Since its discovery, millennia ago, soap has been crafted in different shapes and sizes. The most common classifications distinguish between toilet soaps (also called hand soaps), used for hand washing, and non-toilet soaps, which are key components for most lubricating greases and thickeners.
The most common toilet soap is bar soap and liquid hand wash.
The production of bar soaps usually entails saponification of triglycerides, which are vegetable or animal oils and fats. An alkaline solution (often lye or sodium hydroxide) induces the saponification whereby the triglyceride fats first hydrolyse into salts of fatty acids. Glycerol (also know as Glycerin) is being liberated. The Glycerin can remain in the hand wash product as a softening agent, although it is sometimes separated and used for other products.
For making toilet soaps, oils and fats are usually derived from coconut, olive, or palm oil. Each oil offers a different fatty acid content, resulting in soaps of distinct feel. For example, seed oils make for softer and milder hand wash.
Liquid Hand Wash
Liquid soap is an invention of 19th century. The first liquid hand wash were derived from palm and olive oils. The liquid soap gained popularity rapidly, being used for cleaning things other than skin as well.
Since oil supplies became scarce during World War II, the production of liquid hand wash was altered to cater to available ingredients, such as surfactants. These ingredients have been engineered to perform well in virtually any temperature or level of water hardness, which makes liquid soaps very effective.
I think it is safe to say, that every hand wash can remove microorganisms. When in contact with water, soap molecules will remove germs, bacteria and viruses from our skin. However, antibacterial functions can be enhanced by additives. Most antibacterial soaps come in liquid form.
Tea Tree Oil is a natural and plant based antibacterial additive. Also known as Melaleuca Oil, Tea Tree Oil is an essential oil with a fresh odour and a colour that ranges from pale yellow to nearly colourless and clear. It is derived from the leaves of the tea tree, Melaleuca Alternifolia, native to Australia.
Tea Tree Oil is known as useful for a wide range of fungal or bacterial skin infections. It contains a number of compounds, that have been shown to kill certain germs, bacteria and viruses. These germ-fighting properties make Tea Tree Oil a valued natural remedy for treating bacterial and fungal skin conditions, preventing infection and promoting healing. That makes Tea Tree Oil an ideal natural sanitizer.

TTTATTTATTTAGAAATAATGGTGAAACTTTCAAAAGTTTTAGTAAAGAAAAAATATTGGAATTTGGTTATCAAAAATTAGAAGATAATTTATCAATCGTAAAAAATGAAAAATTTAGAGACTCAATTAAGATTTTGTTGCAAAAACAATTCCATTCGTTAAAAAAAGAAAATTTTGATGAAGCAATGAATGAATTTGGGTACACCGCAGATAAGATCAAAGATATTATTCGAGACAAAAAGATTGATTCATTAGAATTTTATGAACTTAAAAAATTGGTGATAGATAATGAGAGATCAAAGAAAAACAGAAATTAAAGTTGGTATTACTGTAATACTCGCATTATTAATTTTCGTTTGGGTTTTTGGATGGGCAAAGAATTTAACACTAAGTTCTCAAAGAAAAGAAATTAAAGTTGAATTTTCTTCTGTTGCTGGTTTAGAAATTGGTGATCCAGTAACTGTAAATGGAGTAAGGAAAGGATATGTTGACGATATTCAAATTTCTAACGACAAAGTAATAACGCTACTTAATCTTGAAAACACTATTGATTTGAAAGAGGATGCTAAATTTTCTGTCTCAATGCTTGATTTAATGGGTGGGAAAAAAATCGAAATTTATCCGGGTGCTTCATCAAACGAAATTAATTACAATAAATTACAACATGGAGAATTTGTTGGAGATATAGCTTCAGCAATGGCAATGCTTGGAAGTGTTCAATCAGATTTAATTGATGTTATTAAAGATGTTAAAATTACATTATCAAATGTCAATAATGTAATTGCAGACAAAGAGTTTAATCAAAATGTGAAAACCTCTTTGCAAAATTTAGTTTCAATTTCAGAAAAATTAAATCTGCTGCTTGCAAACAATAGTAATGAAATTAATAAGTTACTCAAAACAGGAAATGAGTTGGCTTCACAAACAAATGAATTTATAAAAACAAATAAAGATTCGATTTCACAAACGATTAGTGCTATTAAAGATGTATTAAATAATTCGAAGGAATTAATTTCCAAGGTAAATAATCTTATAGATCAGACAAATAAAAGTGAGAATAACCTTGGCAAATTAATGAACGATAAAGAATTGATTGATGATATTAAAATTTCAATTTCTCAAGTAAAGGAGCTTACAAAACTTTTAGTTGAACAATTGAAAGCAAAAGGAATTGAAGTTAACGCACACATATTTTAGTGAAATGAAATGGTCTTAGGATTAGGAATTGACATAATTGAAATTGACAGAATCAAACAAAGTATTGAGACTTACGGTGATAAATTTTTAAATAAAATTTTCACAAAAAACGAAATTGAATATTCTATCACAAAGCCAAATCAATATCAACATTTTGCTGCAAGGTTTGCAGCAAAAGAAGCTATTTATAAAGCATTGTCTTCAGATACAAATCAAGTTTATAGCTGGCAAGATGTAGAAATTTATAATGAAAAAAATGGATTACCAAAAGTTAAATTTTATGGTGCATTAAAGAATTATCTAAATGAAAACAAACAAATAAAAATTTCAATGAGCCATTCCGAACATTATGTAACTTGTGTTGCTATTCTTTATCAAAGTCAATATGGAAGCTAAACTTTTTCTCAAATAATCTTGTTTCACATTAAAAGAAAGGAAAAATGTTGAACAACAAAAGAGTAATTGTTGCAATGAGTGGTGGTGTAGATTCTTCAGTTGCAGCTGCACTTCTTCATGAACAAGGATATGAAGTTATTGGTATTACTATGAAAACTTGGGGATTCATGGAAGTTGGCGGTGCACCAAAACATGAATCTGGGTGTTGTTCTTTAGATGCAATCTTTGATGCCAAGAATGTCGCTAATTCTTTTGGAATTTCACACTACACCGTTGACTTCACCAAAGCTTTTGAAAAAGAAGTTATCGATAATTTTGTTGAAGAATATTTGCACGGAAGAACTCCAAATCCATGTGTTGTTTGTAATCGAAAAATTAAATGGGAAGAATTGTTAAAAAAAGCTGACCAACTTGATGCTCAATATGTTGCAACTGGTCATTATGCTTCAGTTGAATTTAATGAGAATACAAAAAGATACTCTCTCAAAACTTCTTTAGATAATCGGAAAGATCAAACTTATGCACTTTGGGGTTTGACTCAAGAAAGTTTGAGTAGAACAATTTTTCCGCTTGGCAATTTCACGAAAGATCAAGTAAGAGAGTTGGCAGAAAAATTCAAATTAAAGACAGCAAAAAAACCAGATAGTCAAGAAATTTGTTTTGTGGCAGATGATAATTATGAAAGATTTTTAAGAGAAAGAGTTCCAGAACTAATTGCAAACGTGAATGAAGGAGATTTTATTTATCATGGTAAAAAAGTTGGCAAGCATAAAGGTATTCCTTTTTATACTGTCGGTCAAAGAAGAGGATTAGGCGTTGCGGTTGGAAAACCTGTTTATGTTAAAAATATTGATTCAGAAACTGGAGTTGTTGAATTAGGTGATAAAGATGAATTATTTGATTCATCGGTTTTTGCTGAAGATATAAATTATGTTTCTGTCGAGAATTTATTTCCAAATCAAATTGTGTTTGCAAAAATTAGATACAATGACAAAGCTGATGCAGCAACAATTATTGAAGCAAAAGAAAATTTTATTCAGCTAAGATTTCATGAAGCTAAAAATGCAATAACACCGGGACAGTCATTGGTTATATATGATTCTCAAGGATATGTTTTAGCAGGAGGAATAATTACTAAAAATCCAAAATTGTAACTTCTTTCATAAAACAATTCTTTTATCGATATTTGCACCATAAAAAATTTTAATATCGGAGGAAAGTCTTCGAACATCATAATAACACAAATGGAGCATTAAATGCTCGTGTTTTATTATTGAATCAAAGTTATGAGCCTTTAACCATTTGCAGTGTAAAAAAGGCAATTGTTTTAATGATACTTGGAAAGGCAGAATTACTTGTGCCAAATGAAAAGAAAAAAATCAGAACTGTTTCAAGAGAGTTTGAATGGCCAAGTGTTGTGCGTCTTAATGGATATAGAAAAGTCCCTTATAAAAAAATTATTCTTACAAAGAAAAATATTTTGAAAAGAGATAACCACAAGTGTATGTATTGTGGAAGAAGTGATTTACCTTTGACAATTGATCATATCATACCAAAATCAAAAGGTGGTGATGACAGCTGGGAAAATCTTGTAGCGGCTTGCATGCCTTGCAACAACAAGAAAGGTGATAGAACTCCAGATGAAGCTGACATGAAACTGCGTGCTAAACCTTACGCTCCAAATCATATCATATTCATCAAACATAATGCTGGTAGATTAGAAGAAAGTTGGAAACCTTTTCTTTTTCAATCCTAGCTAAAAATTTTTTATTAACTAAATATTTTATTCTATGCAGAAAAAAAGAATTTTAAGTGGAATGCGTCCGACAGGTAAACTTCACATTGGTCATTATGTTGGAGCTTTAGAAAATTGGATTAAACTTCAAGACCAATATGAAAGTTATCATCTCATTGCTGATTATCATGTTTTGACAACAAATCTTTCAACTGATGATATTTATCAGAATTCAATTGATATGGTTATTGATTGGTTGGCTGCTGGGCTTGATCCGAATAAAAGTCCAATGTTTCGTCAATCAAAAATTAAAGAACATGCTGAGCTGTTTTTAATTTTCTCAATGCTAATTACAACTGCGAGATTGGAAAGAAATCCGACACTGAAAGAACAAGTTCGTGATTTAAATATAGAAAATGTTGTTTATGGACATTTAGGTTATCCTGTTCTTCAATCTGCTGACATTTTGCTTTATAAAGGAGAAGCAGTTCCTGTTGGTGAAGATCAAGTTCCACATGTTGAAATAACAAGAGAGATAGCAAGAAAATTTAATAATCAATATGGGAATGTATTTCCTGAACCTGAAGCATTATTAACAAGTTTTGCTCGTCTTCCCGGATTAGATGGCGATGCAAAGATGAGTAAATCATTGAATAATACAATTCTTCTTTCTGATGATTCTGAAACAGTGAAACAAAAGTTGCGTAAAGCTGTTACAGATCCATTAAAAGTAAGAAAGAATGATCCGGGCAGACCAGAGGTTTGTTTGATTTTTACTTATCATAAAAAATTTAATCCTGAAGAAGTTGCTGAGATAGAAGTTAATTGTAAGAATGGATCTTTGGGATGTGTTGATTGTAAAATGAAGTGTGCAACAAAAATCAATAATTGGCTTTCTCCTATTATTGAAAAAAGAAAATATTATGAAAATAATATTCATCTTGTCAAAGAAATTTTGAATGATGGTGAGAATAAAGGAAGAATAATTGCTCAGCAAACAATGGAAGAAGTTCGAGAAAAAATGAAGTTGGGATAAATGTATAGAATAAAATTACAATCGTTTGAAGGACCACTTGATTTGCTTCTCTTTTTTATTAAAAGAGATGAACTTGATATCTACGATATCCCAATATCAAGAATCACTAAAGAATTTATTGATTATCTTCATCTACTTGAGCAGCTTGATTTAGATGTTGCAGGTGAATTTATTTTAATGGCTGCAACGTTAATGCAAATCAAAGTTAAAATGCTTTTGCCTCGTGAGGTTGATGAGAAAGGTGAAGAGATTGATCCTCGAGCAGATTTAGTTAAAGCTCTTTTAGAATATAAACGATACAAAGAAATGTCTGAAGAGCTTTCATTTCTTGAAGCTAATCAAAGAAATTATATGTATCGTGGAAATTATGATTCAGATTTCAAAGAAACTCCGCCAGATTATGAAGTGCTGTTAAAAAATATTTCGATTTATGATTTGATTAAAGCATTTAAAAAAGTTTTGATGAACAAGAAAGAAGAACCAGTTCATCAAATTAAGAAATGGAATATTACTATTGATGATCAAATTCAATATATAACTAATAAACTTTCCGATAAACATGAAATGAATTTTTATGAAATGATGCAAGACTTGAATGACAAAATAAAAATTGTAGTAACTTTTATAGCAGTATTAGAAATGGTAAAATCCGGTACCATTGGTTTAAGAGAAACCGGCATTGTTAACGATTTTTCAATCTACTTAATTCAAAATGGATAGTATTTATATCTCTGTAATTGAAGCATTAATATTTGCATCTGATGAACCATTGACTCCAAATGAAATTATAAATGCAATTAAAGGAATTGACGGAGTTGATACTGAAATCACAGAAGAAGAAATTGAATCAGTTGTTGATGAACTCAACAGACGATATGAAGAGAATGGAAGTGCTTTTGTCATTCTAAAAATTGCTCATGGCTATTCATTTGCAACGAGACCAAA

The choice of soap is more or less a personal one. (I will talk about soaps in depth, in a separate article). Whatever you may chose, just make sure to use it often and it will help you to keep your hygiene high at every time.
It’s Up to Us!
In a century where technology defines most of our lives, one may wonder that soap and water, an age old recipe, remains one of our most valuable hygiene practices. Throughout the course of a day, we pick up all sorts of microorganisms from our surroundings. When we touch our eyes, nose or mouths, a habit, which may happen every other minute, we welcome potentially dangerous microorganisms into our bodies.
As an interesting fact, almost 200 years ago Dr. Ignaz Semmelweis, a Hungarian physician, discovered that if doctors washed their hands, far fewer women died after childbirth. At the time, germs, bacteria or viruses were not seen as cause for disease, and many doctors ridiculed the notion that a lack of personal hygiene could be responsible for their patients’ deaths. Mocked by his colleagues, Dr. Semmelweis was eventually locked-up in an asylum, where he was severely beaten by guards and died from infected wounds.
Washing your hands with hand wash and water is one of the habits that can significantly slow the rate of a pandemic and limit the number of infections, preventing a disastrous overburdening of hospitals and medical institutions. But, this only works if each one of us washes hands frequently and thoroughly.
Here is a simple recipe: Grab a hand wash, lather up with water, scrub your palms and the back of your hands, interlace your fingers, rub your fingertips against your palms, and twist a soapy fist around your thumbs. Do that for 15 seconds (ideally 30 seconds) and you made a great step to protect yourself and your love ones.
Hand Wash is your best ally against germs, bacteria or viruses, when used properly and often. Next time you feel the urge to skip washing your hands just remember:
Every 15 seconds invested in keeping your hygiene high will bring the end of the Covid-19 pandemic closer…and maybe, if all of us are investing just a few minutes a day for our hygiene, we will master this unpresented crisis very soon.